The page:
An Unsermon For Palm Sunday

by | March 20, 2016

Any lesser prophet would have merely galloped into the city on a white horse, but Jesus had other ideas for his final one-way trip from Jericho to Jerusalem. The beginning of the 21st chapter of the gospel of Matthew has the juicy details.

And when they drew nigh unto Jerusalem, and were come to Bethphage, unto the mount of Olives, then sent Jesus two disciples. Saying unto them, Go into the village over against you, and straightway ye shall find an ass tied, and a colt with her: loose them, and bring them unto me. And if any man say ought unto you, ye shall say, The Lord hath need of them; and straightway he will send them.

If you’re thinking this sounds suspiciously close to livestock rustling, that makes two of us. Also, Bethphage is approximately Greek for “that which eats Beth” – just sayin’.

All this was done, that it might be fulfilled which was spoken by the prophet, saying, Tell ye the daughter of Sion, Behold, thy King cometh unto thee meek, and sitting upon an ass, and a colt the foal of an ass.

Meek? He commandeered the damn donkey, and the colt or foal or whatever it was, from some poor sap of a villager in the vicinity of the mount of Olives. That sounds pretty bloody high-handed to me. Why wait around to inherit the Earth when you can help yourself to a nice piece of ass (and a colt) on the way through the little town of Beth-eater, I guess. Also, surely the syntax is just a little confused there – he’s not actually going to sit on the ass and the colt, is he?

And the disciples went, and did as Jesus commanded them. And brought the ass, and the colt, and put on them their clothes, and they set him thereon.


I honestly don’t know what to picture. How would you go about setting some hapless rabbi with delusions of grandeur on an ass and a colt at the same time? The colt would presumably have been a lot smaller than the ass, which wouldn’t have helped, unless Jesus was sitting on the ass and just resting his foot on the colt or something. Still, having two mounts in a milieu in which many people probably couldn’t have afforded even one could hardly have added to the impression of humility. Want to cometh unto the daughter of Sion meek? Why not just walk?

And a very great multitude spread their garments in the way; others cut down branches from the trees, and strawed them in the way.

There’s a bit more about hosannas and throwing moneychangers out of a temple and such, but we’ve already come to what, on Palm Sunday, we ought to acknowledge as the crux of the matter – the rather wantonly destructive cutting and strawing of branches. The Catholic Church finds this detail so inspiring that faithful members of the flock commemorate poor old Jesus’ ungainly lurch into Jerusalem not by ludicrously attempting to simultaneously ride equids of very different sizes (which might at least be a good bit of fun) but rather by brandishing specially blessed palm fronds (“an emblem of joy and victory over enemies”, which I suppose might sound less risible to people who really believe one can jump up and ascend to heaven a few days after being crucified in the finest Roman style) and eventually incinerating them to provide the raw material for next year’s Ash Wednesday. How they’re so certain the branches mentioned by Matthew were supposed to be those of palm trees I really don’t know.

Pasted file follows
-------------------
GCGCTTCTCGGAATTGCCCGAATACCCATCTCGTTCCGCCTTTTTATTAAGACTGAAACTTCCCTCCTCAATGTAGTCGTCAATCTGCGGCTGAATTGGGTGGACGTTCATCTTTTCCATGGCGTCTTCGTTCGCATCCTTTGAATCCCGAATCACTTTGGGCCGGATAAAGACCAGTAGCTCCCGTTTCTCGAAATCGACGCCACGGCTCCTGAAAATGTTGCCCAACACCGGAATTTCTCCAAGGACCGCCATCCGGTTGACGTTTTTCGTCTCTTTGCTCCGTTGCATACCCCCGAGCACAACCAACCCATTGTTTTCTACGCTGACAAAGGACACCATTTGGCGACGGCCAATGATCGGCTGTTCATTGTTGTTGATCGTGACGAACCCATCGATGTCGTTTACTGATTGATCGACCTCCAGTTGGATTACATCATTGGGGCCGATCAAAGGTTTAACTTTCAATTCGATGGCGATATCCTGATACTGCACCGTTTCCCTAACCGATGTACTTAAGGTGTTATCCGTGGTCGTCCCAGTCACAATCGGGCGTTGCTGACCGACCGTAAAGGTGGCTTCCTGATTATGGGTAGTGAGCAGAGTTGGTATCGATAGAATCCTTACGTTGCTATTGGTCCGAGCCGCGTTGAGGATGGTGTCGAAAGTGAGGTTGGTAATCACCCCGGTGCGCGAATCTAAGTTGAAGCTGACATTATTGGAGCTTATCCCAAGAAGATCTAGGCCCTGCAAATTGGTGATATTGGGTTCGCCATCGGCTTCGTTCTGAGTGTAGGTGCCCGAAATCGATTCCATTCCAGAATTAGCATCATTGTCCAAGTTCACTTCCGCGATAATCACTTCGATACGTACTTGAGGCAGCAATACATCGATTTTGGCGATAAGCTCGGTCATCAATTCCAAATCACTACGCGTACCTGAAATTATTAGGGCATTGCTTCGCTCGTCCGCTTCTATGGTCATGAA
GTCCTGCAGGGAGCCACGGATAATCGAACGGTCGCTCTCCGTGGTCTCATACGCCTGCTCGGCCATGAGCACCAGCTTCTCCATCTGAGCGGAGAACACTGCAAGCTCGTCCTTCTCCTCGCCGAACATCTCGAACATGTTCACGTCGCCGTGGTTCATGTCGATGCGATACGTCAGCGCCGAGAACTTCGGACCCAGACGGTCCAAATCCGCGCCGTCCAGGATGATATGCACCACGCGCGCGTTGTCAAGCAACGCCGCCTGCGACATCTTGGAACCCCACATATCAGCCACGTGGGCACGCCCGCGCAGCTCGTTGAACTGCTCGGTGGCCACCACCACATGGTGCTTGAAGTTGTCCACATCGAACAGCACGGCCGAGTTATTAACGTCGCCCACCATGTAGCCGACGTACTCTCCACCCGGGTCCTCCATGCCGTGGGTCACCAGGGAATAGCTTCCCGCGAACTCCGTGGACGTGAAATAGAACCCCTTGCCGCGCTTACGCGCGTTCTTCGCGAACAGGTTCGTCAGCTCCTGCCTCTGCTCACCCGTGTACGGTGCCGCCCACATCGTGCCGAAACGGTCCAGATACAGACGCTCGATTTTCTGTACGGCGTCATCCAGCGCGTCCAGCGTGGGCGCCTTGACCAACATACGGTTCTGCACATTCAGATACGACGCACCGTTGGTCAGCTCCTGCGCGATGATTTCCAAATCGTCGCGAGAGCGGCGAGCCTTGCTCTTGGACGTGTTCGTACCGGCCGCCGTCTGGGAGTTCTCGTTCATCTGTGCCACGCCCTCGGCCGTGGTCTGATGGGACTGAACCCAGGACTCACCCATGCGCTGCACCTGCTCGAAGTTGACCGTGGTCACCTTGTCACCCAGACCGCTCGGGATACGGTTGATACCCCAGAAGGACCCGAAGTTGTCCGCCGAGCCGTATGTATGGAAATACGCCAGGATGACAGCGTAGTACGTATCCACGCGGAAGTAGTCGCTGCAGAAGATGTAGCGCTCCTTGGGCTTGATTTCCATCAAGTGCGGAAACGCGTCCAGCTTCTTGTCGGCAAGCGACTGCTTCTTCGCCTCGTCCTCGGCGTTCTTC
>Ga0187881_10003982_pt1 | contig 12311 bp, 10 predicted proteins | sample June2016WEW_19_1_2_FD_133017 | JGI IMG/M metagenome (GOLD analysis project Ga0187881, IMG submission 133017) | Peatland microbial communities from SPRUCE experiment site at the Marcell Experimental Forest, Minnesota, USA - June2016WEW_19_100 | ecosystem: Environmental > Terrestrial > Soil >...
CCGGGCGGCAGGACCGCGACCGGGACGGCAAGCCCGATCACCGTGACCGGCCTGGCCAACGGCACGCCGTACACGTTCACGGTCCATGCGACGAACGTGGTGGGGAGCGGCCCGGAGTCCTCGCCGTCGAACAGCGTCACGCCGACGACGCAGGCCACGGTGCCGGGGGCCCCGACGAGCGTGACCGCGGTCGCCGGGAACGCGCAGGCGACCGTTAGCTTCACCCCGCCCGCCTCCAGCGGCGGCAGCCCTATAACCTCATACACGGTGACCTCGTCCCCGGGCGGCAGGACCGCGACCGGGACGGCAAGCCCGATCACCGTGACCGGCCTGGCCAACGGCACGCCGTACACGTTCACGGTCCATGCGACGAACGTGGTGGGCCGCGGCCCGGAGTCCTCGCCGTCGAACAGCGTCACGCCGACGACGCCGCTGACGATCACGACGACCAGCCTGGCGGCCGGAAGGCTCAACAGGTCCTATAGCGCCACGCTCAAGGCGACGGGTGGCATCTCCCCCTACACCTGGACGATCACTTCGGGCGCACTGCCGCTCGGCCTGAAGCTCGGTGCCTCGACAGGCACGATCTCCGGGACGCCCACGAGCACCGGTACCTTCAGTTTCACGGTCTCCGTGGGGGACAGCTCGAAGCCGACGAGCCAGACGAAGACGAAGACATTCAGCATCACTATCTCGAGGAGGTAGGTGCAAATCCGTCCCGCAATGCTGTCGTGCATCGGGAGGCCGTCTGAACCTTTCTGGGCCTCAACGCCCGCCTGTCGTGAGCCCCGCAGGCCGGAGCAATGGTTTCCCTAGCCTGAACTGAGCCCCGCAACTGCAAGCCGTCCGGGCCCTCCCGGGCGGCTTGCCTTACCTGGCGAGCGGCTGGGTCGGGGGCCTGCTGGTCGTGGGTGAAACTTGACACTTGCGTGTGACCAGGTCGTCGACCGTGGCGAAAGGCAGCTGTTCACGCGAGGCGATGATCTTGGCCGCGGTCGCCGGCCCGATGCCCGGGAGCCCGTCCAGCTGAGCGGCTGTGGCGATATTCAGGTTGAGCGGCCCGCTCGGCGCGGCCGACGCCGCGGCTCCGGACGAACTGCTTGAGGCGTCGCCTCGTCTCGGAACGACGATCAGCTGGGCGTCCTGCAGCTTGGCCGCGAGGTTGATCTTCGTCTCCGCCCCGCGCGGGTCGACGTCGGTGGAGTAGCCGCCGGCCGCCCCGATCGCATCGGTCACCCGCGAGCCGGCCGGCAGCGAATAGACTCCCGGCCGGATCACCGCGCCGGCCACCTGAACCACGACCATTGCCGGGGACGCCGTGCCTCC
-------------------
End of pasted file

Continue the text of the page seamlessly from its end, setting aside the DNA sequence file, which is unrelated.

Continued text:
All this raises an interesting and environmentally significant question: where do the Catholics get all the necessary palm fronds? Find out here.

4 thoughts on “An Unsermon For Palm Sunday

  1. AtheistsMeow

    Lovely, thoughtful, kind, respectful……blah, blah, blah………

  2. Veronica Abbass

    Maybe the colt was for the Holy Spirit, the third of the trinity of Gods.

  3. Tim Underwood

    Fun with the Gospels. According to a book called ‘Shakespeare’s Secret Messiah’ The Jews believed their God was more powerful than Caesar and looked into their scriptures to find divine patters to show them that the Messiah would come.

    The Romans answered this desire by creating the Gospels. The Gospels are interwoven with patterns of scripture mined from the Jew’s holy books to prove to the Jews, by way of foreshadowing, that a much different kind of Messiah had already arrived. This Messiah, not surprisingly, taught subservience to Caesar.

    From Jeremiah:

    See your King comes to you,
    Righteous and having salvation,
    Gentle and riding on a Donkey.
    On a colt, the foal of a donkey.

    This is only a part of the obscure references that went into Jesus’s mockingly humorous, triumphal entrance story. The other parts are of a more vicious nature.


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